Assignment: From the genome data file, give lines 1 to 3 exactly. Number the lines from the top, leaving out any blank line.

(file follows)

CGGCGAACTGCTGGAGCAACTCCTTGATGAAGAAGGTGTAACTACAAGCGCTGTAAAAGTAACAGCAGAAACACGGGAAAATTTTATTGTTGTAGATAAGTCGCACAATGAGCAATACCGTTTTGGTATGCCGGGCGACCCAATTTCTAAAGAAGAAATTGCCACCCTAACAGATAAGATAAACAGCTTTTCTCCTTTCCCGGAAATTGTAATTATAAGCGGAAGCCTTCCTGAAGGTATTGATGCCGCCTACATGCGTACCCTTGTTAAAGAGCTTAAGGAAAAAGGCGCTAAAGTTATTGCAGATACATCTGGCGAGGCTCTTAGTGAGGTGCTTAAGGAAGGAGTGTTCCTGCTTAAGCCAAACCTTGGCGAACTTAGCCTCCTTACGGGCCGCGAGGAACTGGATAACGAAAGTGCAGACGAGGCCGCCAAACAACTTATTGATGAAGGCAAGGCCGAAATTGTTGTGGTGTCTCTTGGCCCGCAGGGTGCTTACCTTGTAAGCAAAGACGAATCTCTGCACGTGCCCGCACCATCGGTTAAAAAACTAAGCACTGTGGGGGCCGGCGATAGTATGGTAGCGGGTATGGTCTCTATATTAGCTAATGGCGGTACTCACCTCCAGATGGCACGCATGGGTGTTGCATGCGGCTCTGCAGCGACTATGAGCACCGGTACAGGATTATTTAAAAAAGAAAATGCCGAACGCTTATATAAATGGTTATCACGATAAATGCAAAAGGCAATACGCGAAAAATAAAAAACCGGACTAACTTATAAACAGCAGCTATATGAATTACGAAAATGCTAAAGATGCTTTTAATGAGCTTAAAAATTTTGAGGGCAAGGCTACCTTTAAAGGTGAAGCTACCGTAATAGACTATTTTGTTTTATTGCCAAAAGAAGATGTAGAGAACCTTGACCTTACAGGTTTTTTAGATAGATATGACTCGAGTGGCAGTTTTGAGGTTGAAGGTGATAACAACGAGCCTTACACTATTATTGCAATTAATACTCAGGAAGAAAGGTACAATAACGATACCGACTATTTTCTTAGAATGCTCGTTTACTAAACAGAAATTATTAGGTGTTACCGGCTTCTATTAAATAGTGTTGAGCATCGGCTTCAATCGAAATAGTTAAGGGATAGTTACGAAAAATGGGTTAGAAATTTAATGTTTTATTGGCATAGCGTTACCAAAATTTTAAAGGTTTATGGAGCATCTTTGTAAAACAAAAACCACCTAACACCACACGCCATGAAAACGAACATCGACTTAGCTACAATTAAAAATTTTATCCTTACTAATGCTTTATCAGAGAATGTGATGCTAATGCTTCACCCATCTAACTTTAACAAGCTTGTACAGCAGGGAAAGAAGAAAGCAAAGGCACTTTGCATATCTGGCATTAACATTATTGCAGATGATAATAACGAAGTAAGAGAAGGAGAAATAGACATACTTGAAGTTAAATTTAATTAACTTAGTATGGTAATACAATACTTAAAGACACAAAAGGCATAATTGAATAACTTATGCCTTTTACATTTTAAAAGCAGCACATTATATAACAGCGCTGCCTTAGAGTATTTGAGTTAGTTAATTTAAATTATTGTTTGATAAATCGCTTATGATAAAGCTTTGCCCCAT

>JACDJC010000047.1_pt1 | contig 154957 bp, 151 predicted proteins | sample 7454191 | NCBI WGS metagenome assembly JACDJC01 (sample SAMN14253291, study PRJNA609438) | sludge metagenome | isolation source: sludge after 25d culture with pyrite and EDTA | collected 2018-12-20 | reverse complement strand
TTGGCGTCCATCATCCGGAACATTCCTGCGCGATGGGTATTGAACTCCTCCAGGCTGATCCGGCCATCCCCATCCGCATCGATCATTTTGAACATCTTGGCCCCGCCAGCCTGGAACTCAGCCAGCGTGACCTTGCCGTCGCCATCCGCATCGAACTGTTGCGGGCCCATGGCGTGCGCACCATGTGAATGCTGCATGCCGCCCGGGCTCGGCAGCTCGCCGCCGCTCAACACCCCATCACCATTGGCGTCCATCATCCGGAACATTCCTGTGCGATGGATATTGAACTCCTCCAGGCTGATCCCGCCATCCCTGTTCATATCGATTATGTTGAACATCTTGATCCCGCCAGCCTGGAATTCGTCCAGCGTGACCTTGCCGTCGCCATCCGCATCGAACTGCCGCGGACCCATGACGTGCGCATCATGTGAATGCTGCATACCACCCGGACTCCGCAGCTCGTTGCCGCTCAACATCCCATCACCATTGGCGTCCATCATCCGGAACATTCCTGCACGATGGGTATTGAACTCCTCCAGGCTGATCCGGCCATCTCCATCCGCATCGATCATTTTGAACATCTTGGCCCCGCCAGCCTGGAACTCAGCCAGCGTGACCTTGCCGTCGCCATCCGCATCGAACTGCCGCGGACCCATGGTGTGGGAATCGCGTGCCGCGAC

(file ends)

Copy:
CGGCGAACTGCTGGAGCAACTCCTTGATGAAGAAGGTGTAACTACAAGCGCTGTAAAAGTAACAGCAGAAACACGGGAAAATTTTATTGTTGTAGATAAGTCGCACAATGAGCAATACCGTTTTGGTATGCCGGGCGACCCAATTTCTAAAGAAGAAATTGCCACCCTAACAGATAAGATAAACAGCTTTTCTCCTTTCCCGGAAATTGTAATTATAAGCGGAAGCCTTCCTGAAGGTATTGATGCCGCCTACATGCGTACCCTTGTTAAAGAGCTTAAGGAAAAAGGCGCTAAAGTTATTGCAGATACATCTGGCGAGGCTCTTAGTGAGGTGCTTAAGGAAGGAGTGTTCCTGCTTAAGCCAAACCTTGGCGAACTTAGCCTCCTTACGGGCCGCGAGGAACTGGATAACGAAAGTGCAGACGAGGCCGCCAAACAACTTATTGATGAAGGCAAGGCCGAAATTGTTGTGGTGTCTCTTGGCCCGCAGGGTGCTTACCTTGTAAGCAAAGACGAATCTCTGCACGTGCCCGCACCATCGGTTAAAAAACTAAGCACTGTGGGGGCCGGCGATAGTATGGTAGCGGGTATGGTCTCTATATTAGCTAATGGCGGTACTCACCTCCAGATGGCACGCATGGGTGTTGCATGCGGCTCTGCAGCGACTATGAGCACCGGTACAGGATTATTTAAAAAAGAAAATGCCGAACGCTTATATAAATGGTTATCACGATAAATGCAAAAGGCAATACGCGAAAAATAAAAAACCGGACTAACTTATAAACAGCAGCTATATGAATTACGAAAATGCTAAAGATGCTTTTAATGAGCTTAAAAATTTTGAGGGCAAGGCTACCTTTAAAGGTGAAGCTACCGTAATAGACTATTTTGTTTTATTGCCAAAAGAAGATGTAGAGAACCTTGACCTTACAGGTTTTTTAGATAGATATGACTCGAGTGGCAGTTTTGAGGTTGAAGGTGATAACAACGAGCCTTACACTATTATTGCAATTAATACTCAGGAAGAAAGGTACAATAACGATACCGACTATTTTCTTAGAATGCTCGTTTACTAAACAGAAATTATTAGGTGTTACCGGCTTCTATTAAATAGTGTTGAGCATCGGCTTCAATCGAAATAGTTAAGGGATAGTTACGAAAAATGGGTTAGAAATTTAATGTTTTATTGGCATAGCGTTACCAAAATTTTAAAGGTTTATGGAGCATCTTTGTAAAACAAAAACCACCTAACACCACACGCCATGAAAACGAACATCGACTTAGCTACAATTAAAAATTTTATCCTTACTAATGCTTTATCAGAGAATGTGATGCTAATGCTTCACCCATCTAACTTTAACAAGCTTGTACAGCAGGGAAAGAAGAAAGCAAAGGCACTTTGCATATCTGGCATTAACATTATTGCAGATGATAATAACGAAGTAAGAGAAGGAGAAATAGACATACTTGAAGTTAAATTTAATTAACTTAGTATGGTAATACAATACTTAAAGACACAAAAGGCATAATTGAATAACTTATGCCTTTTACATTTTAAAAGCAGCACATTATATAACAGCGCTGCCTTAGAGTATTTGAGTTAGTTAATTTAAATTATTGTTTGATAAATCGCTTATGATAAAGCTTTGCCCCAT

>JACDJC010000047.1_pt1 | contig 154957 bp, 151 predicted proteins | sample 7454191 | NCBI WGS metagenome assembly JACDJC01 (sample SAMN14253291, study PRJNA609438) | sludge metagenome | isolation source: sludge after 25d culture with pyrite and EDTA | collected 2018-12-20 | reverse complement strand
TTGGCGTCCATCATCCGGAACATTCCTGCGCGATGGGTATTGAACTCCTCCAGGCTGATCCGGCCATCCCCATCCGCATCGATCATTTTGAACATCTTGGCCCCGCCAGCCTGGAACTCAGCCAGCGTGACCTTGCCGTCGCCATCCGCATCGAACTGTTGCGGGCCCATGGCGTGCGCACCATGTGAATGCTGCATGCCGCCCGGGCTCGGCAGCTCGCCGCCGCTCAACACCCCATCACCATTGGCGTCCATCATCCGGAACATTCCTGTGCGATGGATATTGAACTCCTCCAGGCTGATCCCGCCATCCCTGTTCATATCGATTATGTTGAACATCTTGATCCCGCCAGCCTGGAATTCGTCCAGCGTGACCTTGCCGTCGCCATCCGCATCGAACTGCCGCGGACCCATGACGTGCGCATCATGTGAATGCTGCATACCACCCGGACTCCGCAGCTCGTTGCCGCTCAACATCCCATCACCATTGGCGTCCATCATCCGGAACATTCCTGCACGATGGGTATTGAACTCCTCCAGGCTGATCCGGCCATCTCCATCCGCATCGATCATTTTGAACATCTTGGCCCCGCCAGCCTGGAACTCAGCCAGCGTGACCTTGCCGTCGCCATCCGCATCGAACTGCCGCGGACCCATGGTGTGGGAATCGCGTGCCGCGAC